"Recent increases in the water temperature of the Great Lakes are consistent with global warming," Burnett explained. "This widens the gap between water temperature and air temperature -- the ideal condition for snowfall."

The team compared snowfall records from 15 weather stations within the Great Lakes region with those from 10 stations outside of the region. Records dating back to 1931 were available for eight of the lake-effect and six of the non-lake-effect areas. Records for the rest of the sample date back to 1950.

"We found a statistically significant increase in snowfall in the lake-effect region since 1931, but no such increase in the non-lake-effect area during the same period," said Burnett. "This leads us to believe that recent increases in lake-effect snowfall are not the result of changes in regional weather disturbances."

President Rebecca Chopp's office in James B. Colgate Hall is a small gallery of art and craft.

Six black-and-white etchings by American artist Richard Serra accentuate the 16-foot walls in a space built in 1890 as a library seminar room. Paul J. Schupf '58, who loaned WM-V and Weight and Measure, said: "President Chopp's office is so perfect for Serra's series that it would appear that the prints were created for the space." In fact, they are a monumental two-dimensional examination after the sculpture Weight and Measure created for the Tate Gallery in London.

A late-19th-century kilim, also from Schupf's collection, hangs on one wall of the office, opposite a 21st-century quilt by local artist Norma Lamb.

The office furniture is in the mission style, popularized in the early 20th century by L. and J.G. Stickley, whose company has been resurrected in nearby Manlius, N.Y. by Alfred '60 and Aminy Audi.

A gift from the geology department -- the state fossil of New York (a 410-million-year-old sea scorpion) -- bears the plaque: "Never does nature say one thing and wisdom another (Matthew Browne)." A small Mexican painted armadillo is a thick-skinned symbol for administrators. A large ceramic platter painted with a rural scene evokes the president's childhood in Kansas.


[Photos by Timothy D. Sofranko]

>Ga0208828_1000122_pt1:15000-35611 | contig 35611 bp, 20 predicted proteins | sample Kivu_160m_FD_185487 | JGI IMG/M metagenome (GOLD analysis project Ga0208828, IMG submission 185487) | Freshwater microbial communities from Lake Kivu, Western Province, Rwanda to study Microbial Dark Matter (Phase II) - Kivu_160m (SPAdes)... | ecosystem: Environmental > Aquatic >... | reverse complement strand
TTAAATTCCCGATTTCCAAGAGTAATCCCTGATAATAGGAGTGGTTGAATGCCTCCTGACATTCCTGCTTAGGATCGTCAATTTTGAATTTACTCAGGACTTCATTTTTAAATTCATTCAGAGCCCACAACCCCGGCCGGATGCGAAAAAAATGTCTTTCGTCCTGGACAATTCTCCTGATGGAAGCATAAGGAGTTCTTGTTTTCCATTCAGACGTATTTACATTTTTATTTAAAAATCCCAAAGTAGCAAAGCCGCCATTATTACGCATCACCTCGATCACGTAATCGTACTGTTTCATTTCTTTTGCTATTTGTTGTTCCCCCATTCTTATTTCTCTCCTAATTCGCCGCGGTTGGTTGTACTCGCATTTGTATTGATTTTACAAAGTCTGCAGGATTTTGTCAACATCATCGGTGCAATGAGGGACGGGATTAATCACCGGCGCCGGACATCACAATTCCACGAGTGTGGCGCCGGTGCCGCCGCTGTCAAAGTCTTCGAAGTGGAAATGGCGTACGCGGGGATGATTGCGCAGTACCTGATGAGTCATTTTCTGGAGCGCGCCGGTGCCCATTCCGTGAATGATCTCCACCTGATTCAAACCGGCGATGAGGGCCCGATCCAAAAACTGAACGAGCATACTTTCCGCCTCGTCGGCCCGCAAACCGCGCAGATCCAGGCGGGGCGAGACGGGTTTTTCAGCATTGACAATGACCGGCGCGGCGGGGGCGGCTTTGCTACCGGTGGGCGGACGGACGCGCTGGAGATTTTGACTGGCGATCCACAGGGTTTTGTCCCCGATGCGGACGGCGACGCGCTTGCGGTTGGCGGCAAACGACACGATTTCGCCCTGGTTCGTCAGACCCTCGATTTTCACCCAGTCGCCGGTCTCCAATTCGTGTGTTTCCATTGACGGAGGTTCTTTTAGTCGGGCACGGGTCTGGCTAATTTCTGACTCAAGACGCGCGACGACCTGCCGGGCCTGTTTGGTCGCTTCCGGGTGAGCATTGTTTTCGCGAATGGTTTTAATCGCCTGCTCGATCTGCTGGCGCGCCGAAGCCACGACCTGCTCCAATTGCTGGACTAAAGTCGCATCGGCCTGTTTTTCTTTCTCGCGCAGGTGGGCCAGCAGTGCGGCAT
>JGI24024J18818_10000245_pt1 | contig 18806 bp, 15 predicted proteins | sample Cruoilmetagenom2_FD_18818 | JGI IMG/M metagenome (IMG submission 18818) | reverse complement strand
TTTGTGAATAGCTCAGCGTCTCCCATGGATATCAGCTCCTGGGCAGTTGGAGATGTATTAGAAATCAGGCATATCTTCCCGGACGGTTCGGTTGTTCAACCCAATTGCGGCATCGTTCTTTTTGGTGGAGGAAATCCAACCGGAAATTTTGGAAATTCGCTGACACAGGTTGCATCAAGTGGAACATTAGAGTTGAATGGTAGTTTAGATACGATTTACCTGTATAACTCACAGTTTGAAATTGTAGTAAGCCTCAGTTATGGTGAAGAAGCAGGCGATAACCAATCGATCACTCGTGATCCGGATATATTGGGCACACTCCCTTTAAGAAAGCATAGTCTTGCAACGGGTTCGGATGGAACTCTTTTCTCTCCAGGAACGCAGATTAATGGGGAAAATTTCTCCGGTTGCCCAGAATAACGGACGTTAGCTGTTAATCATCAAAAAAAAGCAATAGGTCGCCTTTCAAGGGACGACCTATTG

Ammerman awarded ACLS Fellowship

Albert Ammerman of the Department of Classics has been awarded a fellowship by the American Council of Learned Societies (ACLS) to write a book titled Early Rome in Profile. The book, which will provide a synthesis of the archaeological field work that Ammerman has done in Rome for the last 18 years, will focus on the major changes that were taking place in the years between 650 B.C. and 550 B.C., the critical time in the formation of the early city.

ACLS Fellowships, which provide funding for a full year of research and writing, were awarded to 72 scholars from 1,018 applicants and are affiliated with 49 institutions in the United States and one each in Canada, Egypt, and France. Ammerman, a senior research associate at Colgate since 1985, was awarded the fellowship at the level of full professor.

Over the years, Ammerman has divided his time between Colgate and Italy, where he conducts archaeological projects in Rome and Venice and has regularly been a visiting professor at the Universities of Parma, Trent, and Venice. A book that he edited, The Widening Harvest, has recently been published by the Archaeological Institute of America.

Film series sparks discussion

A new film series concentrating on lesbian and gay issues at the Hamilton Movie House has ignited discussion among students, faculty, and community members, organizers said. "Out on the Town" is the result of the combined efforts of the Office of the Dean of the College, the Office for Lesbian, Gay, Bisexual, Transgender, Queer, and Questioning (LGBTQ) Initiatives, and the LGBTQ Supporters Network.

Because of the positive response, the LGBTQ Supporters Network, which helped host the seven-week film festival, is now planning for it to become an annual event.

"For most of the films, we've gotten between 30 and 40 people, and a bunch of them always stay after the film for a discussion at the Barge (Canal Coffee Company), which is excellent," said Amanda Smith '05, a member of the LGBTQ Supporters Network.

"Generally, we are hoping to create an atmosphere in the area that is more welcoming to LGBTQ people, to create more visibility for LGBTQ people, and to provide a public forum where everyone can learn about LGBTQ issues in a safe, supportive, and informed manner," said grants assistant and LGBTQ Supporters Network member Chris Hoffman.

Films in the fall 2003 series included Big Eden, Trembling Before G-d, Aimee and Jaguar, Hedwig and the Angry Inch, Get Real, Fire, The Adventures of Priscilla, Queen of the Desert, and The Celluloid Closet. Bob Connelly '84, professor of queer film at American University in Washington, D.C., came to campus to introduce The Celluloid Closet and facilitate a post-film discussion.